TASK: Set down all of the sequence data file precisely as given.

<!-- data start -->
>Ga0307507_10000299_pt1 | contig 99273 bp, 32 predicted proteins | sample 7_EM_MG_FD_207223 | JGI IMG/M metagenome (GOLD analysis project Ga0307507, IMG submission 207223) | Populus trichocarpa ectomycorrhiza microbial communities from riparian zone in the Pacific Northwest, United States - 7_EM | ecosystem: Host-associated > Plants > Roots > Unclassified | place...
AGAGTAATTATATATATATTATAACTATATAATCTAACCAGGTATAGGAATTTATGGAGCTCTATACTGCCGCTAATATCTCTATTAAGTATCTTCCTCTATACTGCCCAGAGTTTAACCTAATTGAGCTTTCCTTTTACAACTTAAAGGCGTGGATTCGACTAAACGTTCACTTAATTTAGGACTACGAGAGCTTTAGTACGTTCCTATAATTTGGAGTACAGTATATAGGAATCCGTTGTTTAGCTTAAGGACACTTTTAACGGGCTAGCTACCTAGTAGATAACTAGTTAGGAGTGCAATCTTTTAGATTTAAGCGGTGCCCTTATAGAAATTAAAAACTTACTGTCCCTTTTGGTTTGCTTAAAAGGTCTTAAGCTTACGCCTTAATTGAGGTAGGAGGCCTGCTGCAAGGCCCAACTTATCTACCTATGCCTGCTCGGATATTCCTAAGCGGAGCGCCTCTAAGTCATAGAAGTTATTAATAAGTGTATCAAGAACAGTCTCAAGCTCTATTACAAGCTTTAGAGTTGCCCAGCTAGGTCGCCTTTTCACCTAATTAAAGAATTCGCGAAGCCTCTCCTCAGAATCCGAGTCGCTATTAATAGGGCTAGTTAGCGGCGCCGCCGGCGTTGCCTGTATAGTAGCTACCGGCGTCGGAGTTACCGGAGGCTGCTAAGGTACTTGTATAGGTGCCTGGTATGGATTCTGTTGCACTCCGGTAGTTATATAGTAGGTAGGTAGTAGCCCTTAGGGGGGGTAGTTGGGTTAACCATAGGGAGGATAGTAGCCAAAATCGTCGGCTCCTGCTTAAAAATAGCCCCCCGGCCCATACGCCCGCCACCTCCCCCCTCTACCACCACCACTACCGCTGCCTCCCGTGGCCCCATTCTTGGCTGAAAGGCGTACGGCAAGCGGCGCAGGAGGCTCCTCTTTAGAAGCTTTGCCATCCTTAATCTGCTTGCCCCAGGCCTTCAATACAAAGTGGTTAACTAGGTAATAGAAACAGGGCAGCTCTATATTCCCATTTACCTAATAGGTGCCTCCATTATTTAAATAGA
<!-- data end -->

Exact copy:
>Ga0307507_10000299_pt1 | contig 99273 bp, 32 predicted proteins | sample 7_EM_MG_FD_207223 | JGI IMG/M metagenome (GOLD analysis project Ga0307507, IMG submission 207223) | Populus trichocarpa ectomycorrhiza microbial communities from riparian zone in the Pacific Northwest, United States - 7_EM | ecosystem: Host-associated > Plants > Roots > Unclassified | place...
AGAGTAATTATATATATATTATAACTATATAATCTAACCAGGTATAGGAATTTATGGAGCTCTATACTGCCGCTAATATCTCTATTAAGTATCTTCCTCTATACTGCCCAGAGTTTAACCTAATTGAGCTTTCCTTTTACAACTTAAAGGCGTGGATTCGACTAAACGTTCACTTAATTTAGGACTACGAGAGCTTTAGTACGTTCCTATAATTTGGAGTACAGTATATAGGAATCCGTTGTTTAGCTTAAGGACACTTTTAACGGGCTAGCTACCTAGTAGATAACTAGTTAGGAGTGCAATCTTTTAGATTTAAGCGGTGCCCTTATAGAAATTAAAAACTTACTGTCCCTTTTGGTTTGCTTAAAAGGTCTTAAGCTTACGCCTTAATTGAGGTAGGAGGCCTGCTGCAAGGCCCAACTTATCTACCTATGCCTGCTCGGATATTCCTAAGCGGAGCGCCTCTAAGTCATAGAAGTTATTAATAAGTGTATCAAGAACAGTCTCAAGCTCTATTACAAGCTTTAGAGTTGCCCAGCTAGGTCGCCTTTTCACCTAATTAAAGAATTCGCGAAGCCTCTCCTCAGAATCCGAGTCGCTATTAATAGGGCTAGTTAGCGGCGCCGCCGGCGTTGCCTGTATAGTAGCTACCGGCGTCGGAGTTACCGGAGGCTGCTAAGGTACTTGTATAGGTGCCTGGTATGGATTCTGTTGCACTCCGGTAGTTATATAGTAGGTAGGTAGTAGCCCTTAGGGGGGGTAGTTGGGTTAACCATAGGGAGGATAGTAGCCAAAATCGTCGGCTCCTGCTTAAAAATAGCCCCCCGGCCCATACGCCCGCCACCTCCCCCCTCTACCACCACCACTACCGCTGCCTCCCGTGGCCCCATTCTTGGCTGAAAGGCGTACGGCAAGCGGCGCAGGAGGCTCCTCTTTAGAAGCTTTGCCATCCTTAATCTGCTTGCCCCAGGCCTTCAATACAAAGTGGTTAACTAGGTAATAGAAACAGGGCAGCTCTATATTCCCATTTACCTAATAGGTGCCTCCATTATTTAAATAGA